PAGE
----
Zinke revamps reorganization maps after governors complain

This story was updated at 1:50 p.m. EST.

Interior Secretary Ryan Zinke has redrawn his ambitious plan for reorganizing the Interior Department after the agency received numerous complaints from Western leaders and members of Congress that splitting up states into multiple regions would cause more harm than good.

Facing pushback from governors of both parties — who objected to not being consulted on maps released last month proposing to divide management of millions of federal acres into 13 regions along boundaries of watersheds and basins — Zinke is now proposing to largely follow state lines more closely in setting up new management territories.

The new map still divides Interior into 13 regions but avoids splitting up states like Colorado, Wyoming and Utah into multiple regions, as proposed in a map released last month during a two-day meeting in Washington with about 150 Interior senior executives (Greenwire, Jan. 10).

Western governors, in particular, were concerned that the reorganization outlined in the earlier map would make it complicated for states to work with the Bureau of Land Management — the federal government's largest landowner, managing nearly 245 million acres. BLM currently divides management of federal lands in its jurisdictions, with few exceptions, along state lines.


A prime example was Colorado, which according to the January map would have been broken into three regions. Governors in the West have traditionally supported a single BLM state office, with one state director with whom their staff can coordinate on issues or problems.

Colorado is now proposed to be part of a region called the "Upper Colorado Basin," which appears to include all of Wyoming, Utah and New Mexico.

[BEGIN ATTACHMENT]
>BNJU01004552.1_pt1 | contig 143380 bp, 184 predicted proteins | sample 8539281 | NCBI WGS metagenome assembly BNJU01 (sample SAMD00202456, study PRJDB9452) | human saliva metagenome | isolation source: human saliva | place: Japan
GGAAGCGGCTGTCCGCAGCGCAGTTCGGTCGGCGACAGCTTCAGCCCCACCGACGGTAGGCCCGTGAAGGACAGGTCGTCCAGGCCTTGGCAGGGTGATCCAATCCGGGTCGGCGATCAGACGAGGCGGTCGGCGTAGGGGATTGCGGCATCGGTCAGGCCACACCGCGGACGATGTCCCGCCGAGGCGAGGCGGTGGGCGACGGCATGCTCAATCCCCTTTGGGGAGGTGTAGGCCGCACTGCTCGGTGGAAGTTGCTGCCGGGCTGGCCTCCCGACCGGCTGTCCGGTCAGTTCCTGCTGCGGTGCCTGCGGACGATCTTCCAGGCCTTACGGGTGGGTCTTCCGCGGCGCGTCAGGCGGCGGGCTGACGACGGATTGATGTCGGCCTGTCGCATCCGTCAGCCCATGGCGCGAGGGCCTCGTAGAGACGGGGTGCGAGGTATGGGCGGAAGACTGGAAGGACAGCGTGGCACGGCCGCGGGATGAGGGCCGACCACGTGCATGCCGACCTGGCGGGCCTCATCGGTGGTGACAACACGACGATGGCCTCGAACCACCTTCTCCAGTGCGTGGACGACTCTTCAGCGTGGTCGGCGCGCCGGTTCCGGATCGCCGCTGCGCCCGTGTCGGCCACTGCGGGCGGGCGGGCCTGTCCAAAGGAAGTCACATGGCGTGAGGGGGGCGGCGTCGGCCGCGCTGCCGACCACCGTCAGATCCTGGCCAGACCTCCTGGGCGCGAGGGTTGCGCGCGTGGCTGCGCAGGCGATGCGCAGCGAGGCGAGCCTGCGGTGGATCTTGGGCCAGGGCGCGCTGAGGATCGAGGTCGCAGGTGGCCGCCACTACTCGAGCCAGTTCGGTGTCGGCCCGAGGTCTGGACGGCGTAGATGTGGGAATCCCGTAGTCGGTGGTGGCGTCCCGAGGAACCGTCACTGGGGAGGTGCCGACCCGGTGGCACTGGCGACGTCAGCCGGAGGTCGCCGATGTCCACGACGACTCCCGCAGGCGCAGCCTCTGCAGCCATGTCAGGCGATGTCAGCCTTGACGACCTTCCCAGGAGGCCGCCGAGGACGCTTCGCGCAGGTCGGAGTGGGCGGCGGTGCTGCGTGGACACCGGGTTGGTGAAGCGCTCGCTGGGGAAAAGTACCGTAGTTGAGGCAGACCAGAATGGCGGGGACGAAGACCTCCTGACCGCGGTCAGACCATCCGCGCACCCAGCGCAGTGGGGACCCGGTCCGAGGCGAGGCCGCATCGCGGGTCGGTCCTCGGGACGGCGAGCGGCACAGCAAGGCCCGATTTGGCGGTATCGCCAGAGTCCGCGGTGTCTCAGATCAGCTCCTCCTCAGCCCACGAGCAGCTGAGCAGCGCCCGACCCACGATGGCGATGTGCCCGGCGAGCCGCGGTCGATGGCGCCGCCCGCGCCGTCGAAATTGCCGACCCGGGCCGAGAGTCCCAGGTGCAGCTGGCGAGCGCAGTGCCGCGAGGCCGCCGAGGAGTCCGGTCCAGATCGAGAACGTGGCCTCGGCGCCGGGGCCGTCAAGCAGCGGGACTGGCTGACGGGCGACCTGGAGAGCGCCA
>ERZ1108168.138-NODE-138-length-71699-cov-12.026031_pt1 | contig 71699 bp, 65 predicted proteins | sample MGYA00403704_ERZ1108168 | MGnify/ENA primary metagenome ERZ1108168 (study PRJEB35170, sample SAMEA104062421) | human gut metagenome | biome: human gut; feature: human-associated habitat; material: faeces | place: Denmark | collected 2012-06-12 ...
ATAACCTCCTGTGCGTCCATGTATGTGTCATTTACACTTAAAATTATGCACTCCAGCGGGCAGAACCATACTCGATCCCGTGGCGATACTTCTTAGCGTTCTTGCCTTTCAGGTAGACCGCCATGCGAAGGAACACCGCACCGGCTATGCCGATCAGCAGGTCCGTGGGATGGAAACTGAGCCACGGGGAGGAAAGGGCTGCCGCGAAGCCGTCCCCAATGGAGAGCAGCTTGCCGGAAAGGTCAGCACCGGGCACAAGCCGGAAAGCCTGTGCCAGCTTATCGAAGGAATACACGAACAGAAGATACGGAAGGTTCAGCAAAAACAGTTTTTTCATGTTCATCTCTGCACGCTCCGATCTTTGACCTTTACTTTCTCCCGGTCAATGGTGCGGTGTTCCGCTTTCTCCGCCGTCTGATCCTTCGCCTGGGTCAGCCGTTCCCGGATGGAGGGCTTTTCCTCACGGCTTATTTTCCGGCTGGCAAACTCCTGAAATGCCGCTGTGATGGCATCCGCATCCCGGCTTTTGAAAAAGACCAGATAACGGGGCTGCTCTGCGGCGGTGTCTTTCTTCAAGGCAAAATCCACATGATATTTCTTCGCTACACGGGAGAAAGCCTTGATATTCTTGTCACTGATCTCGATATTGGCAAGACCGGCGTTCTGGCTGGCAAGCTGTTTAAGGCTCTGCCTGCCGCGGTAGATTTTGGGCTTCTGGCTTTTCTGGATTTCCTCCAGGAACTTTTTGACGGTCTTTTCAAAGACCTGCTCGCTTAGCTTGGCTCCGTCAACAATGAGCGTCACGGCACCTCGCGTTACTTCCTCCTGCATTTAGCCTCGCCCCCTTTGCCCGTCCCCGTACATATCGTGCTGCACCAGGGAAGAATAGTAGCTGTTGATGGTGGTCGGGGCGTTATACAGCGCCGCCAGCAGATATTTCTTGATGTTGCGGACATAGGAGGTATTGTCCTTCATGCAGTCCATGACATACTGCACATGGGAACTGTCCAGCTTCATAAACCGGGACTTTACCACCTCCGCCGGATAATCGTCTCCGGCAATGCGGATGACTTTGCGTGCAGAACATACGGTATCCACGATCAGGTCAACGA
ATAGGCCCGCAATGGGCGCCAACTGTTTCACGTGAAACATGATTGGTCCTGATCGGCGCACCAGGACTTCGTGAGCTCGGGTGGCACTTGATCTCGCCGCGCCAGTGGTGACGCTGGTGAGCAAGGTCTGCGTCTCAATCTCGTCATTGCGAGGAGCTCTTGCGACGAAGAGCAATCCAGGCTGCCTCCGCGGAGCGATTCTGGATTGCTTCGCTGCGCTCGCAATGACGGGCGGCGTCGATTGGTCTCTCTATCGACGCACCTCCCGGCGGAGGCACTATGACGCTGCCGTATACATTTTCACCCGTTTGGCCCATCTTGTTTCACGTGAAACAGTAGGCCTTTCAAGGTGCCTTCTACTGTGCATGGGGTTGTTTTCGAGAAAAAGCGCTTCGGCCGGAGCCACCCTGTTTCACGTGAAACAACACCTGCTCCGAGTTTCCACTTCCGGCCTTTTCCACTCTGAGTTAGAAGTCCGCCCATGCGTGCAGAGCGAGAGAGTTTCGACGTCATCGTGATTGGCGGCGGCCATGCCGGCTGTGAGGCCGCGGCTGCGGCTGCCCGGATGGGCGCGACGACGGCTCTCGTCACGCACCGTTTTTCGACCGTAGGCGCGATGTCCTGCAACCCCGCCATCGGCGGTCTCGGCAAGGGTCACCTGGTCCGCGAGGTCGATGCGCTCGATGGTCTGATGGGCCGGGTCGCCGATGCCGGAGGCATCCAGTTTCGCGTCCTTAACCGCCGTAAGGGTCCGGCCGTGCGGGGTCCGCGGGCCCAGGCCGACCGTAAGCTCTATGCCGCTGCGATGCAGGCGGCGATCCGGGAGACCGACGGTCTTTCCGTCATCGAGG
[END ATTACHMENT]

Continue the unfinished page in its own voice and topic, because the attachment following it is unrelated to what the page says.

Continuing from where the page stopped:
"The new maps represent the feedback [Zinke] solicited from veteran officials at Interior, Congress and States and they are the latest draft for discussion," Heather Swift, an Interior spokeswoman, said today in an emailed statement to E&E News.

The Western Governors' Association this month sent a letter to Zinke expressing "regret that DOI did not seek input from western states on the impact of this proposal" (E&E News PM, Feb. 2).

"Six of the seven land-based DOI bureaus currently have state or regional offices with boundaries along state lines," the governors wrote. "Why has DOI deviated from the use of state boundaries in this proposal?"

Members of Congress from both parties have expressed reservations about the reorganization.

Democratic Reps. Raúl Grijalva of Arizona and Donald McEachin of Virginia asked Zinke this month to halt it until he provides Congress with more details (Greenwire, Feb. 14).

John Tanner, director of Interior's Office of Congressional and Legislative Affairs, sent an email to members of Congress today explaining the reasoning for adjusting the reorganization maps.

"Earlier this year DOI released a map that proposed dividing the country into 13 regions that would be delineated using natural features such as watersheds and ecosystems. As this proposed change would be a major shift in the organization of DOI we asked for feedback from our Senior Executive Staff, Members of Congress, Governors, and other partners and friends," Tanner wrote.

"We have heard you, and have incorporated your feedback."

New regions

The new map appears to follow state lines more closely, and the regions have been renamed to highlight states.

For example, the new map establishes an "Arkansas-Rio Grande-Texas Gulf" region that includes all of Texas and Oklahoma.

The area in the January map was part of a proposed South Central region, which included all of Texas and Oklahoma, but also the northwest corner of Louisiana and sections of Arkansas, Kansas and Missouri, as well as the southeast corner of Colorado and the eastern two-thirds of New Mexico.

California, however, under the new plan is divided into the "California Great Basin" region and the "Lower Colorado Basin," which includes the southern quarter of the state and Nevada and Arizona to the east.

The original map in January proposed to divide California into the "Northern Pacific Mountains" and "Southern Pacific Mountains" regions.

Still, the proposed changes to the mysterious Interior reorganization please Western leaders.